I’ve just been reading about another local care home found to be way below the standards expected. As usual it was complaints from angry family members that finally blew the whistle on this particular establishment.

Having a loved one in care is a real worry I had some exposure to the care system with Betty, my elderly mother-in-law, and while my experience was largely good I could clearly see the strain on those involved.

Betty’s ‘care package’ required a personal carer to visit her in her own home three times each day. For the carer it can be really difficult if the person needing care is resistant or argumentative.

Betty’s carer had a diary to complete after each 20-minute visit and was required to phone her office and report her progress.

The carer also had to provide her own transport and would often arrive soaking wet as she had no car and walked from one address to another. She earned little more than minimum wage and was not paid for the time she spent walking between jobs.

For this she was expected to be punctual, take care of safety and hygiene matters, make a small lunch, check Betty’s medication, complete the diary, report in to her boss and hurry off to her next call without being late.

Betty wasn’t a difficult lady but many elderly people losing their independence can be quite confrontational, particularly in their own home.

Carers are expected to deal with this in a compassionate and professional way. Any momentary slip and the family will be complaining of their ‘uncaring’ attitude.

No wonder there isn’t a queue of highly-qualified care staff queuing up for a job that pays little more than minimum wage, monitors your every move and demands you show the utmost respect at all times despite provocation.

When Betty entered full-time residential care she paid for and received excellent care. She had a lovely private room, good qualified staff, excellent dining facilities and attractive surroundings.

But Betty’s care cost £900 per week and families are reluctant to pay that even if their loved one has the money to do so.

As a result they end up with ‘dubious’ care in establishments straining to meet minimum standards.

We need to have an open and honest discussion on care expectations and what they actually cost. It’s no good councils contracting out the care if that ‘care’ is substandard.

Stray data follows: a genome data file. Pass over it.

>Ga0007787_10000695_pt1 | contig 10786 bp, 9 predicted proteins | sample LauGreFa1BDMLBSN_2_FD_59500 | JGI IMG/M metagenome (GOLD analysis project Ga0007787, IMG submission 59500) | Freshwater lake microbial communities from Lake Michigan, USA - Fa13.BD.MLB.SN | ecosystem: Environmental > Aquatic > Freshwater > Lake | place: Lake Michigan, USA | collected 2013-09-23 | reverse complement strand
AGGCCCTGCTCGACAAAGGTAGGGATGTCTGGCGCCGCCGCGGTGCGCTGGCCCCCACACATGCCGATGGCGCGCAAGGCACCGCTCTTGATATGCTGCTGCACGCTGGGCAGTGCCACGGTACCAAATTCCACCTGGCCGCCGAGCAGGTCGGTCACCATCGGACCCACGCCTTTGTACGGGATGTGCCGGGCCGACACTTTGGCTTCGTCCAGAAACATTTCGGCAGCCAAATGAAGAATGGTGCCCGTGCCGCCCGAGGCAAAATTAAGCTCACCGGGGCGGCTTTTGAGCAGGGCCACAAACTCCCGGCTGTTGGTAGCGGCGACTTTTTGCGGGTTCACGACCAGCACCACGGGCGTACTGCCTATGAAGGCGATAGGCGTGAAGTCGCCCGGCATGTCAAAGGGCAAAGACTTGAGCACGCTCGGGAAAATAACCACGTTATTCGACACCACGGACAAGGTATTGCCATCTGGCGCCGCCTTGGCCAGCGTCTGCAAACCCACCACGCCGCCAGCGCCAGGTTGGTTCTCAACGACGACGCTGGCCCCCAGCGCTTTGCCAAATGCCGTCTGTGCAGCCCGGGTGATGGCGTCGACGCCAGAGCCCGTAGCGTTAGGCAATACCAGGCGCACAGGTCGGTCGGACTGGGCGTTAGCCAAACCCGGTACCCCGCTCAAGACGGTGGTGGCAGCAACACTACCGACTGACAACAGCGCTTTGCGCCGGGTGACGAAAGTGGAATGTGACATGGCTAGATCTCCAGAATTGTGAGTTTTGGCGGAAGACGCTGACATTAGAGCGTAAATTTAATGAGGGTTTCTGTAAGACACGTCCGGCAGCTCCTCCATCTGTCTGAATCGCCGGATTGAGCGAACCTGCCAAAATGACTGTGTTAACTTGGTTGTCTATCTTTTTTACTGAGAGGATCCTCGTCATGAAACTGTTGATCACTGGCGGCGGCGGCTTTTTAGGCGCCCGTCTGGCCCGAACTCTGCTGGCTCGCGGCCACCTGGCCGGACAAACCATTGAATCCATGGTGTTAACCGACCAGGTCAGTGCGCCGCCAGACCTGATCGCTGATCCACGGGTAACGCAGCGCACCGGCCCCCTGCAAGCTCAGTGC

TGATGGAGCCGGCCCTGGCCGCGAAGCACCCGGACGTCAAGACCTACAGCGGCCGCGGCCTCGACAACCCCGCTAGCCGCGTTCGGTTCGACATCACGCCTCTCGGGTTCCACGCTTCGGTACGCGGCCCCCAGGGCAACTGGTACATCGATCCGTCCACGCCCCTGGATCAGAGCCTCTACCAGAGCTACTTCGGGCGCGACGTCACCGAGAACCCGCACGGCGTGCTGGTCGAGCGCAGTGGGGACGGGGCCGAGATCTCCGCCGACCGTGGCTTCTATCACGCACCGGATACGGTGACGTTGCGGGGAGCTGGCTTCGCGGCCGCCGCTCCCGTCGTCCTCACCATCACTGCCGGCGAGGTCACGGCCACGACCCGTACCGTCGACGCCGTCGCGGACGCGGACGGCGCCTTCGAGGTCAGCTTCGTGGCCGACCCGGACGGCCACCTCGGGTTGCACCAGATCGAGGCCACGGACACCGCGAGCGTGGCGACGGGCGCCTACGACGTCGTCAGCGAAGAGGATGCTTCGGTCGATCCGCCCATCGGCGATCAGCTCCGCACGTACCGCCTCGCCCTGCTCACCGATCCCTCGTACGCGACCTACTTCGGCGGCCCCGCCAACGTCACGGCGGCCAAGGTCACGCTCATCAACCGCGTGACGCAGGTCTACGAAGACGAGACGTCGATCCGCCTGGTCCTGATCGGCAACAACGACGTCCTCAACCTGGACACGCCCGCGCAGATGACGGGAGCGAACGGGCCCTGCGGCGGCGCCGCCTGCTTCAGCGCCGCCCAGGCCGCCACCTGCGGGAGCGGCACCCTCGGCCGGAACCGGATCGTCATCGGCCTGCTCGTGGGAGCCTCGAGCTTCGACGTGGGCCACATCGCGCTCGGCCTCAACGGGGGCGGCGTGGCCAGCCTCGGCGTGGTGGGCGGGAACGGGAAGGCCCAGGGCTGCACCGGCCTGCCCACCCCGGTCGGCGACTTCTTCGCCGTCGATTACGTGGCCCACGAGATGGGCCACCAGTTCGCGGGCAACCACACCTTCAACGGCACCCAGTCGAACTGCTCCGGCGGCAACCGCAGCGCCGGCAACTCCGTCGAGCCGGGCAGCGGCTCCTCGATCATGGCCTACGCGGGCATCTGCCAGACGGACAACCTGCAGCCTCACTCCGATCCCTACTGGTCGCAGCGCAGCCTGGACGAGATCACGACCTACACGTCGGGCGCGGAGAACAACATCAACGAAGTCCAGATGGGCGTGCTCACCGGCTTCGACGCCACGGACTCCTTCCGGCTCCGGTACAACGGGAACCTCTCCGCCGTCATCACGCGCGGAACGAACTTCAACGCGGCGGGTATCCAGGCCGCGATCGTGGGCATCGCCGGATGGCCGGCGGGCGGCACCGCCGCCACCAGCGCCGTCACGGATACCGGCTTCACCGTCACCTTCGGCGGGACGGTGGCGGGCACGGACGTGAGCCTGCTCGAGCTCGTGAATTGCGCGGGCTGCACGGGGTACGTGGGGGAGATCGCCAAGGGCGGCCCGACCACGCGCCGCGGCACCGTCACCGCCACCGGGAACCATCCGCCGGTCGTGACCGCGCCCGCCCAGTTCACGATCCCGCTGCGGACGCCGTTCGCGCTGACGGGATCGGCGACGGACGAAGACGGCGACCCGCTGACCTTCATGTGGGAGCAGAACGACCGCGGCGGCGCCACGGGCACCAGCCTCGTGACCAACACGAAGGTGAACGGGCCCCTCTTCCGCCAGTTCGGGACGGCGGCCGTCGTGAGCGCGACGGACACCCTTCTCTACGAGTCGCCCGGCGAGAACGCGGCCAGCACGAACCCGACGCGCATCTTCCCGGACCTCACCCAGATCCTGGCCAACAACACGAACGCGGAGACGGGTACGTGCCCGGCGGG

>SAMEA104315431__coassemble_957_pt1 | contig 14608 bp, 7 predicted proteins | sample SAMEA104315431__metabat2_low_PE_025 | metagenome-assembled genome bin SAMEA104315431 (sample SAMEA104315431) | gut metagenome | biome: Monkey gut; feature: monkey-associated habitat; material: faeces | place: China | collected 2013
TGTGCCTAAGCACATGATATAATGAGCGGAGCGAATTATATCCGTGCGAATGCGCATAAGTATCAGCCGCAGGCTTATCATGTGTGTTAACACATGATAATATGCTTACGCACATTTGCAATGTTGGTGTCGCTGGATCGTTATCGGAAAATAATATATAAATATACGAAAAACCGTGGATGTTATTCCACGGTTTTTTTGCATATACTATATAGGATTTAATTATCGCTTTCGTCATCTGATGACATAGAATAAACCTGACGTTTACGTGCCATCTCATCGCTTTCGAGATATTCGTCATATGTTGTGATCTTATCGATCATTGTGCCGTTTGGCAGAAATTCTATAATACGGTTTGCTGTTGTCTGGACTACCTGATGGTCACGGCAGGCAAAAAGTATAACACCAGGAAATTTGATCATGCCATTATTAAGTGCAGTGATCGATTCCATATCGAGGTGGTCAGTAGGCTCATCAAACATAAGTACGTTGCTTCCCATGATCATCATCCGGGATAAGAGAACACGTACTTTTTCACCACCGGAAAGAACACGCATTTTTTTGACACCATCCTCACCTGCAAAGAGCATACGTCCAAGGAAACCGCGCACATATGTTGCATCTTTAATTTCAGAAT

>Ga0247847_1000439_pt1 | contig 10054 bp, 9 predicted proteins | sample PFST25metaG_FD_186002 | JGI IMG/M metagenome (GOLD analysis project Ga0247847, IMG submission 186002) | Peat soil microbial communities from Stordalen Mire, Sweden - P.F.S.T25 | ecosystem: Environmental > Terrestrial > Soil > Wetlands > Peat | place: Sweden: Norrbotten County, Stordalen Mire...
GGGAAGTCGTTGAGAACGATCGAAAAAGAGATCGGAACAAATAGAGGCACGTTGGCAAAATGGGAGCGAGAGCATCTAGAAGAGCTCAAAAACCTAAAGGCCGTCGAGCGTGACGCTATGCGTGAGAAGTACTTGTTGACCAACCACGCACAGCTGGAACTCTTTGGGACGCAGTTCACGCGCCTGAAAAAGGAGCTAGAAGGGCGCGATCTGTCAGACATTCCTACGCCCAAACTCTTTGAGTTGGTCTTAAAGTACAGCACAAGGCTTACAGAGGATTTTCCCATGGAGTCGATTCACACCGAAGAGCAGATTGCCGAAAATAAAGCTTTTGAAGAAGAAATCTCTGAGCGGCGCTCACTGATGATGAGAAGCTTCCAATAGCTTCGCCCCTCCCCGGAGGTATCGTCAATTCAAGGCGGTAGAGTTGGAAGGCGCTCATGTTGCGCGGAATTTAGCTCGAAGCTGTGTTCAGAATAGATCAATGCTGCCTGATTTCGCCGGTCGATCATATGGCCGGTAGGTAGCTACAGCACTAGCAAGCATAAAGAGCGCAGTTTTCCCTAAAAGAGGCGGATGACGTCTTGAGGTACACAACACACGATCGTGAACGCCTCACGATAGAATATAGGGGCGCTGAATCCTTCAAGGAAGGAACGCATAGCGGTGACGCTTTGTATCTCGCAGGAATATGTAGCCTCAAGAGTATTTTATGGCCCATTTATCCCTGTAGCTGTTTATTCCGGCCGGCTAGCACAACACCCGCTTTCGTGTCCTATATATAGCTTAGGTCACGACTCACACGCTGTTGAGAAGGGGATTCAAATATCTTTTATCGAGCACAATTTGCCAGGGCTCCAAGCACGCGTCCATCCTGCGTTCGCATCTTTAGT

Councils across the country are dishing out contracts to organisations to provide high quality care at low quality cost and blaming them when it all goes wrong.

It’s time to face the music. Precisely what quality of care do we want for our loved ones and are we prepared to pay the appropriate price?


I took my old friend Tommy out for lunch today. He always has some mad stories to tell and he’s very entertaining although that’s not his intention.

“Don’t get in any trouble,” said Mrs B as I left home like I was about to rob NatWest.

‘Last time you went out with Tommy, you fell over a chain link fence and came home with the backside hanging out of your trousers.”

I left feeling belittled by my own wife.

I told Tommy about it over lunch.

“Yeah, they’re like elephants.”

“Who are?”


“My wife’s not like an elephant. Elephants are easy to please.”

‘Yes but they never forget do they?”

He had a point there.

During lunch I nipped to the loo and a guy that was exiting let go of the door on my hand. It closed with a thwack and the only thing that saved my fingers was my wedding ring, which took the full weight of the door.

Only problem was my ‘ring’ was now an ellipse making it impossible to remove.

“Don’t worry I can get that off you when we get home,” said Tommy tucking into fish pie.

I wasn’t overly concerned until my ring-finger went numb at which point I suggested I drop Tommy off at home where he could work his ‘magic’ and remove the crushed ring.

“Right this’ll fix it,” said Tommy applying a generous amount of Fairy Liquid.

“Is that your plan?”

“Yes and it works like magic.”

“Tommy, all the fairies in that bottle wont enable a half-centimetre wide ring to slip over a knuckle the size of a conker.”

Tommy’s next idea was to ‘squeeze’ the ring back into shape with pliers. The only flaw in this plan was the pliers slipped off the ring and grabbed my swollen finger.

“Right this’ll definitely do it,” he said tapping at the ring with a hammer.

At this point I made a hasty retreat to a jeweller who cut the ring off for me.

“Did you enjoy your lunch? Asked Mrs B when I arrived home.

“Err...yes, except I got my wedding ring stuck in a toilet door and my knuckle turned blue so Tommy grabbed it with a set of pliers and hit it with a hammer.

Mrs B rolled her eyes in a very demeaning manner.

“I don’t suppose you got Nora Batty to kiss it better, did you?”

If you have a story you would like me to look at, email me at vicbarlow@icloud.com or text me on 07590 560012.

By Guardian columnist Vic Barlow